On Day Five I finally got breakfast right, by making an ersatz BLT consisting of tempeh bacon I’d purchased at Newark Natural Foods the day before, the horrible fake cheese, and tomatoes. It was actually tasty, and I did not end up on the sofa, and if I were ever forced to live as a vegan I would make it a staple of my diet. For lunch I had a salad with vegan ranch dressing, and it tasted wrong. Like it wasn’t made from real eggs, but from spider eggs. I ate half of it and tossed the vegan ranch dressing off my balcony.

As for dinner, I headed to my brother’s house to partake of a vegan pizza with mushrooms, and it too tasted, well, not right. It was my sister-in-law who put her finger on the problem, exclaiming, “The cheese tastes just like the butter on your popcorn at the movie theater!” After that we “enjoyed” some vegan cinnamon bun “ice cream,” which had the chalky texture of, well, chalk. This time it was my niece who diagnosed the problem, saying, “It’s okay, but it’s not something I’d eat for fun.”

And that was it. The next evening I headed for the Half-Moon Restaurant & Saloon in Kennett Square, where I joyously abandoned my vegan diet by diving into a shank of wild boar like a ravenous animal.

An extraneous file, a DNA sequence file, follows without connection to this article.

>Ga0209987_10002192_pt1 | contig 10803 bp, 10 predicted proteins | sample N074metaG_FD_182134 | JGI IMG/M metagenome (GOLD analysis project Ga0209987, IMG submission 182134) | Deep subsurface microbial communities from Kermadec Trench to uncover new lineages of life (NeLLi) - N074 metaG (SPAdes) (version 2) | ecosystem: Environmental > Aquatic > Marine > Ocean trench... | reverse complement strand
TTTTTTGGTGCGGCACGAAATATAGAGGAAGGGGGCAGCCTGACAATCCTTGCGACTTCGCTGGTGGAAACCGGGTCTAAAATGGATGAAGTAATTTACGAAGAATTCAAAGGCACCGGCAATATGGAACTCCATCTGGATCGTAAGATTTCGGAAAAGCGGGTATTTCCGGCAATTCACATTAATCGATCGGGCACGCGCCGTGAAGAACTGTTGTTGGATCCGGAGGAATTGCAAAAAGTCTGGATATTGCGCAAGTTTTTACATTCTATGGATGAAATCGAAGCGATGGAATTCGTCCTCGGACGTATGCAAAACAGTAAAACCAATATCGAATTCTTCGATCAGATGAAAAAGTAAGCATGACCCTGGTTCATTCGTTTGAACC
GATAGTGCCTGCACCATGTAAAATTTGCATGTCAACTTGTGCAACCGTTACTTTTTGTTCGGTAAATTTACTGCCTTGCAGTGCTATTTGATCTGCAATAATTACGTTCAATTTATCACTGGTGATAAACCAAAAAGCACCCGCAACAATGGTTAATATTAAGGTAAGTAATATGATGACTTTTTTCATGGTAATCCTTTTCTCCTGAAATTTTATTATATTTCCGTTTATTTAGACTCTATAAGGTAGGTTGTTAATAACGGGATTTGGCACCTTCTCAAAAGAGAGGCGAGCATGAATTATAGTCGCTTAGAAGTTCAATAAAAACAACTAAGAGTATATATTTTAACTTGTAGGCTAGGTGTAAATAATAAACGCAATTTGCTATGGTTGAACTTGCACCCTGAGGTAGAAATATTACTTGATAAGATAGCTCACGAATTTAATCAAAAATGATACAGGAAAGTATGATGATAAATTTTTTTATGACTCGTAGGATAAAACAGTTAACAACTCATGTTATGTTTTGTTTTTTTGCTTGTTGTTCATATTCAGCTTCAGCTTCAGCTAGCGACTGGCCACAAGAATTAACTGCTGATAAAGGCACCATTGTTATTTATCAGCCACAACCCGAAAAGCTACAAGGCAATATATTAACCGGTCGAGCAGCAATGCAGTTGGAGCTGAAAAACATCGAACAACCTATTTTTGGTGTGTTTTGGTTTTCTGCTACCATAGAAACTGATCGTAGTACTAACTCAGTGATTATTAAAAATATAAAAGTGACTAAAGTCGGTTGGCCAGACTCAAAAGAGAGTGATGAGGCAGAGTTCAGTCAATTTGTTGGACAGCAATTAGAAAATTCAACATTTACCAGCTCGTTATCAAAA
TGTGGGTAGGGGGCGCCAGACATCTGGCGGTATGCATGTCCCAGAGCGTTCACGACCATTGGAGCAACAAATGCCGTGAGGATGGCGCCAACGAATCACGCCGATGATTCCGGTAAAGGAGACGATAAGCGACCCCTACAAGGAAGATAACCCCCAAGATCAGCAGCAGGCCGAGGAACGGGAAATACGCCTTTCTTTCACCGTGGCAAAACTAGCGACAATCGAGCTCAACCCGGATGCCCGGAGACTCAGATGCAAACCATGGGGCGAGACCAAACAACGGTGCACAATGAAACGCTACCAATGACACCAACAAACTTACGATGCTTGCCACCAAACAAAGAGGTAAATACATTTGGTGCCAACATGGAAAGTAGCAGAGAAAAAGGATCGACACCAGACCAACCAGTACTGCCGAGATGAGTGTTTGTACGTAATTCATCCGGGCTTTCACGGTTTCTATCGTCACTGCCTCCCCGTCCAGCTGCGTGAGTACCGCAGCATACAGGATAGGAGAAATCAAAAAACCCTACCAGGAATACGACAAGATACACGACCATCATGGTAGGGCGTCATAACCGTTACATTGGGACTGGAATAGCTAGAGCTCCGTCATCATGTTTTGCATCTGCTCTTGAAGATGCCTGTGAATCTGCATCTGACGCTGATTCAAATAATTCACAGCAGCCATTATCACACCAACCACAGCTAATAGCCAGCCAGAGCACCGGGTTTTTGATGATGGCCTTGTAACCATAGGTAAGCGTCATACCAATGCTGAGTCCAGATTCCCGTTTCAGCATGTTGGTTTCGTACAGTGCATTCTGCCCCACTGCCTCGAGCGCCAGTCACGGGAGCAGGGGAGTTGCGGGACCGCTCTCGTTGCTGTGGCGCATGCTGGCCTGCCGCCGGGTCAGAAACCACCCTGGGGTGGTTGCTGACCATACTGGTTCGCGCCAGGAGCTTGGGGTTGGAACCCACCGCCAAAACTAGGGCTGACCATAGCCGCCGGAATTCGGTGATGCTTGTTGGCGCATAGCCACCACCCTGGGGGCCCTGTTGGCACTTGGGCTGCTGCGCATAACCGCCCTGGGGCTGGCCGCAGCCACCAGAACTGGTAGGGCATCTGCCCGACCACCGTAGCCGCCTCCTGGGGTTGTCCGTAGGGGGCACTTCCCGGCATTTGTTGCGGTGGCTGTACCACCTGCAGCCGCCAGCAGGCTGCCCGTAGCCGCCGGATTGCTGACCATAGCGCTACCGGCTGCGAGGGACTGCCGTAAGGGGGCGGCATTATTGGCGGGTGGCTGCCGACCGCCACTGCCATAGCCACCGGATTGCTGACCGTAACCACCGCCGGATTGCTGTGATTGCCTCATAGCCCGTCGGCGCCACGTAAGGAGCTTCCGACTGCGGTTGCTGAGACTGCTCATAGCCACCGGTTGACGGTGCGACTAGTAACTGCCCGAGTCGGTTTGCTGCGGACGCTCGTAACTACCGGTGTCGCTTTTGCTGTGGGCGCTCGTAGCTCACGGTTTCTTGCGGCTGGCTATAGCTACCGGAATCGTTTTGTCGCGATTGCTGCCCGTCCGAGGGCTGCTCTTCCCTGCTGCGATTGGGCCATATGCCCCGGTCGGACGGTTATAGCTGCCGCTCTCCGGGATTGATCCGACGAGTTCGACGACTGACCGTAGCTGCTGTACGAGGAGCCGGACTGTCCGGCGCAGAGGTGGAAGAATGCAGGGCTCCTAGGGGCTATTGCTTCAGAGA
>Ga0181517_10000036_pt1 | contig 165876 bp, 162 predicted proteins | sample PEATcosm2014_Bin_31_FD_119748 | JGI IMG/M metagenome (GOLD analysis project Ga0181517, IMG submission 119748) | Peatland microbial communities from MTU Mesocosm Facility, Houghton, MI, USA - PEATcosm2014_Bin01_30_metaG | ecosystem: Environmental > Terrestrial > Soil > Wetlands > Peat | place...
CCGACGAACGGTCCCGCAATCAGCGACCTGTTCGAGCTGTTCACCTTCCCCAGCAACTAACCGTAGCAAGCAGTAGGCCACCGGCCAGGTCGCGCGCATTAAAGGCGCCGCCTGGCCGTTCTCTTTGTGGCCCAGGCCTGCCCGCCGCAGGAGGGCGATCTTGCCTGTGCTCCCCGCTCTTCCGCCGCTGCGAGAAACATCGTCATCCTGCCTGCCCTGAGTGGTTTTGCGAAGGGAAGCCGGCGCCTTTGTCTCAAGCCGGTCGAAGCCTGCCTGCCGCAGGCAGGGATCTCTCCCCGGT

There was kangaroo on the menu, but even I have some principles. During a recent trip to Vienna, Austria, for example, I drew the line at horse goulash. It’s a favorite with old timers who ate it during World War II, from what I understand.

But back to the subject at hand. My five-day trial was not an outright disaster; more like the pitter-patter of little fiascoes. But it proved that I will always be a staunch, if guilt-haunted, carnivore. To put it bluntly, the odds of my joining the vegan parade—despite my very real moral qualms about the treatment of the animals we eat—are exactly zilch. Because the flesh, my flesh, is weak. When all’s said and done, I’d prefer to be a member of the Donner Party than the vegan party.

And now I must hie myself to Cheeburger Cheeburger on Main Street, because all this talk of flesh has made me hungry.